Intro to Git
Git is a program for versioning and iterating code. It’s often referred to as “version control.” The way it works can seem complex or daunting at first. Don’t be too put off — once you get the hang of its core concepts, it becomes intuitive and helpful.
The Problem Git Solves
When one person is writing code, there’s no problem with them changing, adding, and deleting things whenever they feel. When people start working on the same product, that becomes an issue: they both might change one file in different ways, creating two conflicting versions. Or they might change different files, and fall out of sync. Git solves those issues by tracking, comparing, and merging changes algorithmically. Services like GitHub move this functionality into the cloud, and add features of their own.
Codebases being tracked with git are called repositories, and are usually stored in the cloud. At Upstatement, we use GitHub to host our repos. The code on GitHub is known as the “single source of truth”: we can all clone it and make changes independently, but those copies are inconsequential until they’ve been uploaded back into the source of truth.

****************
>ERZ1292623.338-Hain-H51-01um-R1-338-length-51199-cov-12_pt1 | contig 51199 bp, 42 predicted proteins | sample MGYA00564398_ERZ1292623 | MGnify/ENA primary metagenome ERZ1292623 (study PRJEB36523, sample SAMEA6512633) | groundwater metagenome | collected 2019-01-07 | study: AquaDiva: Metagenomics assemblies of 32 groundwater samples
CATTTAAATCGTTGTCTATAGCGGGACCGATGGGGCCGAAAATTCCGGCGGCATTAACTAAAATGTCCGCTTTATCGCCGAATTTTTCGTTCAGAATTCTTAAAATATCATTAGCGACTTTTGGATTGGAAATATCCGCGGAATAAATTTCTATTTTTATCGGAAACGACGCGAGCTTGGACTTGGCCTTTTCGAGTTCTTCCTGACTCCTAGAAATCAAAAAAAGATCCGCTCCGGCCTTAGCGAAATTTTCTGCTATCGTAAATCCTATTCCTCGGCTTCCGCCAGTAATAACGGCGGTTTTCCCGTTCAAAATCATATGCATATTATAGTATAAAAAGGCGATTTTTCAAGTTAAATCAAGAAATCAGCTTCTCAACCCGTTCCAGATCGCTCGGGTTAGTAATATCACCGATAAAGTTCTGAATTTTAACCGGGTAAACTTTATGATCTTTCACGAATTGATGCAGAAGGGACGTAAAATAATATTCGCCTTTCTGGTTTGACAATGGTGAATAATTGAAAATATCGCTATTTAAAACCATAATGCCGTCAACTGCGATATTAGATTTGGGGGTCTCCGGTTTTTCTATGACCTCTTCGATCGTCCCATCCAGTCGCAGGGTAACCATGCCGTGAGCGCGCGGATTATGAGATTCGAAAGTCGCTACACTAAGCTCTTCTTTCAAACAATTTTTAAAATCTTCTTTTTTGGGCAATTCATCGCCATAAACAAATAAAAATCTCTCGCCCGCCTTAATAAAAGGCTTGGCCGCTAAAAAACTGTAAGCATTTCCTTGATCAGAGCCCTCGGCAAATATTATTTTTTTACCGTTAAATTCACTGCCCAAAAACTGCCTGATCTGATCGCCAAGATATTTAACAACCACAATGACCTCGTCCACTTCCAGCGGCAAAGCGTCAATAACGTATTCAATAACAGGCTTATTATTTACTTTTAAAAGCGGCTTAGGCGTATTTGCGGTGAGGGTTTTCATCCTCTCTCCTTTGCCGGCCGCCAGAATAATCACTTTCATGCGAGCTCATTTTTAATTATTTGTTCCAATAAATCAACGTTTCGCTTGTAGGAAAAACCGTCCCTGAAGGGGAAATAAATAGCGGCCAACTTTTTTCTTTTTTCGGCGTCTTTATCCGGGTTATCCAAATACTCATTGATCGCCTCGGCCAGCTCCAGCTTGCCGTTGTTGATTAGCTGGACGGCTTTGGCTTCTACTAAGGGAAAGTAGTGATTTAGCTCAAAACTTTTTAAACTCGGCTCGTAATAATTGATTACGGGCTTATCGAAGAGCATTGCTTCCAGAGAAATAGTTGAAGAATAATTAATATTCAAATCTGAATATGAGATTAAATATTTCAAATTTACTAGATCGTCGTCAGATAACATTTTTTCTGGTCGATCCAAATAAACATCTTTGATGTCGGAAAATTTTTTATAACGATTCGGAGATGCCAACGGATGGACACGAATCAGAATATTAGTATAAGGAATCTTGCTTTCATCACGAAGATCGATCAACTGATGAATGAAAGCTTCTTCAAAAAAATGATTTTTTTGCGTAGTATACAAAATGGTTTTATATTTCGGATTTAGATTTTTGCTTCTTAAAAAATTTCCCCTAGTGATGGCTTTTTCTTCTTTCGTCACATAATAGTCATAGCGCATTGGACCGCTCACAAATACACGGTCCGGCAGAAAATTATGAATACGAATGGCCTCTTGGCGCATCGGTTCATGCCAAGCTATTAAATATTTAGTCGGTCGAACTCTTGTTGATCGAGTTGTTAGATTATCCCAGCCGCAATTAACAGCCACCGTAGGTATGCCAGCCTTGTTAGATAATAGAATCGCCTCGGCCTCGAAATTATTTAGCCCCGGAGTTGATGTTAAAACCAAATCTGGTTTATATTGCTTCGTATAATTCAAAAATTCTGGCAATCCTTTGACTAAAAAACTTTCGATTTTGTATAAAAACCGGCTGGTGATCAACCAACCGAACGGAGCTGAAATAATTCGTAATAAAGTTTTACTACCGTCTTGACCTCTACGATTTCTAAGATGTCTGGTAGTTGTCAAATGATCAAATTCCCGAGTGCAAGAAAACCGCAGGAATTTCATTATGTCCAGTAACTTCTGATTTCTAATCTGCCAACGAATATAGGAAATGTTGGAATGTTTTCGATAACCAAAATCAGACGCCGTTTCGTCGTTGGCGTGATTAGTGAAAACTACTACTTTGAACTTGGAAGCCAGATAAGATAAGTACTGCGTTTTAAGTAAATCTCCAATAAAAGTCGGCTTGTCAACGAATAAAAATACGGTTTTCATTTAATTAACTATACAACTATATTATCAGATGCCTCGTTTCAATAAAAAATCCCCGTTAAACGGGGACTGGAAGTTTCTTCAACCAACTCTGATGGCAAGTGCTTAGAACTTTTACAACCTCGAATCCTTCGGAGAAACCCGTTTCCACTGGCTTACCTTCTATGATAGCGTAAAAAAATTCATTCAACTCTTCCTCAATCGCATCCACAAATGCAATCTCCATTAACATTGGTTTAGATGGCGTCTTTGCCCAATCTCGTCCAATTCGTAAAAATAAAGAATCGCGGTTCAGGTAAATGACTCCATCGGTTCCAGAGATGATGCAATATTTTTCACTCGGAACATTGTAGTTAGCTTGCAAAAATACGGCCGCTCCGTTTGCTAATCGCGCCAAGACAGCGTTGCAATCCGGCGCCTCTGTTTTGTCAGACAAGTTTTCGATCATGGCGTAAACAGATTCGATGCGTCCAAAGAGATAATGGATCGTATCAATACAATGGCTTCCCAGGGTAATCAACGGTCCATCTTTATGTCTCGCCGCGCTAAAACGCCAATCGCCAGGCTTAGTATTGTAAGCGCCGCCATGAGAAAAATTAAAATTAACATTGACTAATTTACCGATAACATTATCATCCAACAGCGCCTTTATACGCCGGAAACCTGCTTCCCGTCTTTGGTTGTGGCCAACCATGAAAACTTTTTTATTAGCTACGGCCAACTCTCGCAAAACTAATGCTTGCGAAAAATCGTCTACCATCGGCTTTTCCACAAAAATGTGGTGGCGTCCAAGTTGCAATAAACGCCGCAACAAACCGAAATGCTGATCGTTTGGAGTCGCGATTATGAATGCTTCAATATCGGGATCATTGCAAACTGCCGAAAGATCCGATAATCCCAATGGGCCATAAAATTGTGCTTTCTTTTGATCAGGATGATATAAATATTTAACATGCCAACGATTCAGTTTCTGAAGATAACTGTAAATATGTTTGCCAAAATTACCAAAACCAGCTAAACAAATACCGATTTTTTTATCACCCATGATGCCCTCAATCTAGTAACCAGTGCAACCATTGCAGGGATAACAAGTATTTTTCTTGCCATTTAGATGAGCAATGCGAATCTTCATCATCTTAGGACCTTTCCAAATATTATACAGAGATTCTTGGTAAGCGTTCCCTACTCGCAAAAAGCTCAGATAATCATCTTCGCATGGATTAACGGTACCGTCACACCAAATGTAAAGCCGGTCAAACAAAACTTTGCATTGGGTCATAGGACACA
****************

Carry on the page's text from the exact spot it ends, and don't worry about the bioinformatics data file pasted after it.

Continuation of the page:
Cloning a Repository
The act of copying a repo from the cloud to your machine is called cloning, since you’re not only downloading files, but creating a new entity based on an original, that will grow in a new way. Cloning is usually done in terminal. GitHub has a handy button for copying the command, so you’ll almost never have to type the whole thing out. It is written like so:
git clone <repository-url>
You’ll notice that all git related commands start with
Repos contain numerous instances of the codebase, called branches. Branches are isolated groups of chronologically ordered commits. A commit marks a significant change in a repo’s history. Each branch can contain incrementally or entirely different versions of the codebase, depending on what’s been committed to it. When a developer wants to make changes to a codebase, they create a new branch from an existing one, give it a relevant name, and start committing changes to it.
Repos will always have at least one branch that represents the latest stable iteration of the codebase, usually named
main. Most often, you will branch off of the default to implement changes, but in some cases, you will branch off the work of somebody else instead.
Switching Branches With
Switching branches is called “checking out.” When you checkout to a branch, the contents of all of the files in your local repository are immediately modified to match their versions in that branch. You cannot checkout to another branch if you have un-committed or unsaved changes. That keeps you from accidentally losing work.
To checkout to an existing branch, invoke the
checkout command followed by the branch name:
git checkout <branch-name>
To create a new branch based on the one you’re currently on, add the
-b flag before the branch name:
git checkout -b <new-branch-name>
When creating a new branch with
-b, you will also immediately be switched from the old branch to the new one.